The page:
Togo: Togo LCT-02/Lomé
“Mouvement Martin Luther King – La voix des sans voix”
Resettlement, Livelihoods, Labor
IFC provided loans to LCT totaling €92.5 million (€82.5 million in 2011 and €10 million in 2015). IFC also mobilized approximately €142.5 million from other lenders.
IFC has an active investment with LCT, a locally incorporated company that was awarded a 35-year concession by the Government of Togo, with an optional ten-year extension, to develop, construct, and operate a greenfield transshipment container terminal within the Port of Lomé in Togo. Upon final completion, the terminal is expected to have an estimated handling capacity of up to 2.2 million twenty-foot equivalent unit (“TEU”) moves per annum. The LCT project cost an estimated €353 million (about $415 million). IFC provided senior debt financing of €85.5 million (about $100 million) for its own account and mobilized €170 million (about $200 million) from other lenders. The project is classified as Category A.
In February 2018, CAO received a complaint from the “Mouvement Martin Luther King – La voix des sans voix.” The complaint was signed by six affected individuals who belong to a group of former sand miners and market gardeners. The complainants claim LCT’s operations are negatively impacting them and a larger group of people.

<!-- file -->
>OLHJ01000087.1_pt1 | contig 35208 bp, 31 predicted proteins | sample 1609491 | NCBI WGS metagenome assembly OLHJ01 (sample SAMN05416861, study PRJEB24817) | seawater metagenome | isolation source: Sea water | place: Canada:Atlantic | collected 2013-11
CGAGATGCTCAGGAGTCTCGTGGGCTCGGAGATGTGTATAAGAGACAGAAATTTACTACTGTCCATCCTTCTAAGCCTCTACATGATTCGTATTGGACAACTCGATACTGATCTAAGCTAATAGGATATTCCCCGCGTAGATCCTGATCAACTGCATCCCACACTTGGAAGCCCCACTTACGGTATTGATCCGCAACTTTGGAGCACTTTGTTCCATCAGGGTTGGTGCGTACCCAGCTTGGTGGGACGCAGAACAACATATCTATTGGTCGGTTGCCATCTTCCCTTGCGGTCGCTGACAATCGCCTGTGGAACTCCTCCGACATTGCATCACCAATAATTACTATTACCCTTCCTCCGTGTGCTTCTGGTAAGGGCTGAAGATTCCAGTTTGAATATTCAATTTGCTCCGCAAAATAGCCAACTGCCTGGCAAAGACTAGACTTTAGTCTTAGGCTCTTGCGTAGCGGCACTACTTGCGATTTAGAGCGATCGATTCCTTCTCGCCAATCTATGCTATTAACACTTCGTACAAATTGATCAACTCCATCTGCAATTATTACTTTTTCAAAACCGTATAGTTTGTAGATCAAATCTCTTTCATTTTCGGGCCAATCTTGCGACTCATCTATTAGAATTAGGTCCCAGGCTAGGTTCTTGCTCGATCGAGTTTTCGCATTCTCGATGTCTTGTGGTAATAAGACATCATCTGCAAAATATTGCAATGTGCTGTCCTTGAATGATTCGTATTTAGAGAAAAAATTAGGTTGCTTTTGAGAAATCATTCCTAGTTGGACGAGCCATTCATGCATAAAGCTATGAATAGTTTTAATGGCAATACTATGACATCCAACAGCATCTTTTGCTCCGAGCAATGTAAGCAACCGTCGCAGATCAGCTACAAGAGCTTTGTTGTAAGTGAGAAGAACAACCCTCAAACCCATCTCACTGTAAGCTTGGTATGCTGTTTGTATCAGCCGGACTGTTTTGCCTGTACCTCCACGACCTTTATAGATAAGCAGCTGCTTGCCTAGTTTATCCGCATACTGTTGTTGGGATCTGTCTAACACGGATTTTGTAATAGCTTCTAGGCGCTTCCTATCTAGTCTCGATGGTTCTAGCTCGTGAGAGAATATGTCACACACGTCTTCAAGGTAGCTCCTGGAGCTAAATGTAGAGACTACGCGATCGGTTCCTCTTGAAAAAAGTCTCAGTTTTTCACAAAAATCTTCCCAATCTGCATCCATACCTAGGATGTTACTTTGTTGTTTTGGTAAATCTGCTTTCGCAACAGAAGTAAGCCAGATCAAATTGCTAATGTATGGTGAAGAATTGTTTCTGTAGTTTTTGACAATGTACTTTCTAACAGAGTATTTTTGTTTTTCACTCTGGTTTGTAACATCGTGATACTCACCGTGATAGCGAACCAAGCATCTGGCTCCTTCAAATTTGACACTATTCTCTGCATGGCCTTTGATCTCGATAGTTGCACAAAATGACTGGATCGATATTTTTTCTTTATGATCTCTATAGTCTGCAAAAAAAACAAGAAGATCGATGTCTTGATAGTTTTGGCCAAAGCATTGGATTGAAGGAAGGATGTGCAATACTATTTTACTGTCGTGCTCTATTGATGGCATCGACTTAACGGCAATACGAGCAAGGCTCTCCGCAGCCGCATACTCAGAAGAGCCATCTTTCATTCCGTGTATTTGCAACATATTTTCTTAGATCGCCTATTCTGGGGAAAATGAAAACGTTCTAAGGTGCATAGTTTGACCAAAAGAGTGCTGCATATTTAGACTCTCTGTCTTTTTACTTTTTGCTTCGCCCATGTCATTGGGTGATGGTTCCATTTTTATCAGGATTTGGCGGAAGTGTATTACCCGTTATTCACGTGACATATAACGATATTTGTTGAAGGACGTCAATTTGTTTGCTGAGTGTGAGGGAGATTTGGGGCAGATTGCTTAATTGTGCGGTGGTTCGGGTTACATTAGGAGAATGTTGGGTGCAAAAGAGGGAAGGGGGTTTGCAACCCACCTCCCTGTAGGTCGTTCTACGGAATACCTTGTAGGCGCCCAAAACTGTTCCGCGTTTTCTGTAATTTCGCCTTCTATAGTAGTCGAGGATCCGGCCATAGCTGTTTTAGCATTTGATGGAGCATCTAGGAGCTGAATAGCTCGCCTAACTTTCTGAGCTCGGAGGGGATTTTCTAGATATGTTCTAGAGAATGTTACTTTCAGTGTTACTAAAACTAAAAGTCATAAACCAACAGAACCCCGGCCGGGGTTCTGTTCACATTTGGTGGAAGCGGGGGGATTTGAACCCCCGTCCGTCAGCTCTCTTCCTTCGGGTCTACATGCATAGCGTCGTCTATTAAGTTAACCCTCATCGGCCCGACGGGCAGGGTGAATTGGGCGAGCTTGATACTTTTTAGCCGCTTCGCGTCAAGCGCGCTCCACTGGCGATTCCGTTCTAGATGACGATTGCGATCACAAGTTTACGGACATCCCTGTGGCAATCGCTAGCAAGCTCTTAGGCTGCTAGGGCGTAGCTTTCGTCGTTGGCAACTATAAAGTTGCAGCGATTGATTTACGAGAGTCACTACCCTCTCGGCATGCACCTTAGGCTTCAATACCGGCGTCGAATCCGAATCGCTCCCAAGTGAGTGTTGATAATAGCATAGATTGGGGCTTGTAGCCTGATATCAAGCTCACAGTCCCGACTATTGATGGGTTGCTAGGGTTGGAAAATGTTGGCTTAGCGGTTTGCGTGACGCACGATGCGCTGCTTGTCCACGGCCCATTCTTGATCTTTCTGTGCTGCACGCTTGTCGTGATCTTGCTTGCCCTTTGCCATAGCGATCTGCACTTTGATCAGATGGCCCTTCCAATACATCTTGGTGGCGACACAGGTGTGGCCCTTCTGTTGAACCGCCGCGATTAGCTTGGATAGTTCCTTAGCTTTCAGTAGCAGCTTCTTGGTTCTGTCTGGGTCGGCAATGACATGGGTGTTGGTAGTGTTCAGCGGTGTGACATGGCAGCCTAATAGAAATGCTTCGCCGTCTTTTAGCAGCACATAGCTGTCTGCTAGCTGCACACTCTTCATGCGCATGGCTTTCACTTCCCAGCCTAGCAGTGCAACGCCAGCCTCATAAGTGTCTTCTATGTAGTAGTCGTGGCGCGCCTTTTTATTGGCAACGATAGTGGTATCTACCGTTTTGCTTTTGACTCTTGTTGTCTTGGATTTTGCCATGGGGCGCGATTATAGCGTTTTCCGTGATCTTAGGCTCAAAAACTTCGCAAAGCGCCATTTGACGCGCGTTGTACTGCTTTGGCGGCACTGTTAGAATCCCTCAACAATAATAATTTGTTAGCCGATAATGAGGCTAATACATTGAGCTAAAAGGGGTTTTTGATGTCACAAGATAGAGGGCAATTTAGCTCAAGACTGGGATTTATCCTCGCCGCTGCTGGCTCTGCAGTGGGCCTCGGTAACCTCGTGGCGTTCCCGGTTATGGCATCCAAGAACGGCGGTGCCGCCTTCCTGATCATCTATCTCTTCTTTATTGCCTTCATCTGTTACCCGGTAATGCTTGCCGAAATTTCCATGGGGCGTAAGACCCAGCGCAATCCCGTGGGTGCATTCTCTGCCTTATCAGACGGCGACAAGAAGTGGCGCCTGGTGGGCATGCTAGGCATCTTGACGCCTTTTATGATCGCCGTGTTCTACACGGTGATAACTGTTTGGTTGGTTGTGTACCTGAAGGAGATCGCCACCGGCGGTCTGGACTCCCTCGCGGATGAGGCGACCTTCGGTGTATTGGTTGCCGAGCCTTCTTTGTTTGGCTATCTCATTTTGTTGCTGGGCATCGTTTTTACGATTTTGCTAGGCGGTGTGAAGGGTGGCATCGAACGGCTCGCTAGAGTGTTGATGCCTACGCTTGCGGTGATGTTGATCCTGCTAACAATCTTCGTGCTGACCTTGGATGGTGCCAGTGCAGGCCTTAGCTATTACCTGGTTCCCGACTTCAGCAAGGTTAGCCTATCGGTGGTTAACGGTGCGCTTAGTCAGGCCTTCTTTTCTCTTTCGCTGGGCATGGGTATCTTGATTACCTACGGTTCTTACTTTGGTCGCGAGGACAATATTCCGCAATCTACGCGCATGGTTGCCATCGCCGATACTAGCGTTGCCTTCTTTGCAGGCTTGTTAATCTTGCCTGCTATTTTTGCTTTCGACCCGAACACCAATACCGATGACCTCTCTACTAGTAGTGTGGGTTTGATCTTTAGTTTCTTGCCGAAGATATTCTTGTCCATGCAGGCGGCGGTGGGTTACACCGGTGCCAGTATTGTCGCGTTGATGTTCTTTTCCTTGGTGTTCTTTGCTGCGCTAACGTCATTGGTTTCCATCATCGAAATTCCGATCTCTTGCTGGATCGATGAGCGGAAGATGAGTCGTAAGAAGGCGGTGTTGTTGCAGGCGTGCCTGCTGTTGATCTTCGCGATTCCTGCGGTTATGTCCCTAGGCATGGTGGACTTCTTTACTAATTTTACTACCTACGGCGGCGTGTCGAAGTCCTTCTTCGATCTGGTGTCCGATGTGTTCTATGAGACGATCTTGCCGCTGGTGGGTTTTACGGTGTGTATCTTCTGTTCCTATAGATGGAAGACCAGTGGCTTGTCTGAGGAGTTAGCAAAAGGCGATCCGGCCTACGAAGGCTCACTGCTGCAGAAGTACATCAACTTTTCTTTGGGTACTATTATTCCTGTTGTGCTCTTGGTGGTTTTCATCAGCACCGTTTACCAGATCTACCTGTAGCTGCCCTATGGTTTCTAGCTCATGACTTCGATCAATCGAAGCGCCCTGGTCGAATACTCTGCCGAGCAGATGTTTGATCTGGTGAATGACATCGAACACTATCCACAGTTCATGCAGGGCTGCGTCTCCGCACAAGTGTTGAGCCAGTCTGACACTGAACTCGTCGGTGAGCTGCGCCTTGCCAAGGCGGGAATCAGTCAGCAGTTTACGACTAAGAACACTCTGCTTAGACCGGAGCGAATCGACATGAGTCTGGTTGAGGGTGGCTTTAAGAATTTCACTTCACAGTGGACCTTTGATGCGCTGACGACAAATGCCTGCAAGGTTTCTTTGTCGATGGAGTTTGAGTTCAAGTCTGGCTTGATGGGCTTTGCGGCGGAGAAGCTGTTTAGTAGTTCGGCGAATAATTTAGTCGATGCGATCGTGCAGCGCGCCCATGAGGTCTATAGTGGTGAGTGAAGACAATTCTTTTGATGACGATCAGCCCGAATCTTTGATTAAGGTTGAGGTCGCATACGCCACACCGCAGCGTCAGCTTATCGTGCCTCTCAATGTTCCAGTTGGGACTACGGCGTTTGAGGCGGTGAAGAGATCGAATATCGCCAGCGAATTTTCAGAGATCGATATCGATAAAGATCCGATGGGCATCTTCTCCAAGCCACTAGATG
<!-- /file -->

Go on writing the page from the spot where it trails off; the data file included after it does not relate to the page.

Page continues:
The complainants allege that LCT has not respected its commitments in relation to the project’s Resettlement Action Plan (RAP), particularly with regard to affected groups of market gardeners and sand miners. They claim that the execution of the RAP did not respect the frameworks of the World Bank Group or the other national and international legal frameworks, including the Togolese Constitution and the Universal Declaration of Human Rights (UDHR). The complainants further claim that the project has impoverished surrounding communities and raised concerns regarding ambient pollution and health impacts on “marine sand drippers” who worked on the site. The complaint also raises labor concerns, particularly regarding hiring practices, dismissals, and wages of lashing operations personnel (“Lashingmen”).
In March 2018, CAO found the complaint eligible and began an assessment of the complaint. During the assessment, the Complainants and the Company agreed to engage in a voluntary dialogue process convened by CAO to try and address the issues raised in the complaint. CAO’s assessment report is available in English and French under the “Case Documents” section below.
A dispute resolution process is underway. The parties produced a progress report, in February 2019, regarding the issue of the Lashing-men, which is available under the “Case Documents” section below.
Status as of June 30, 2022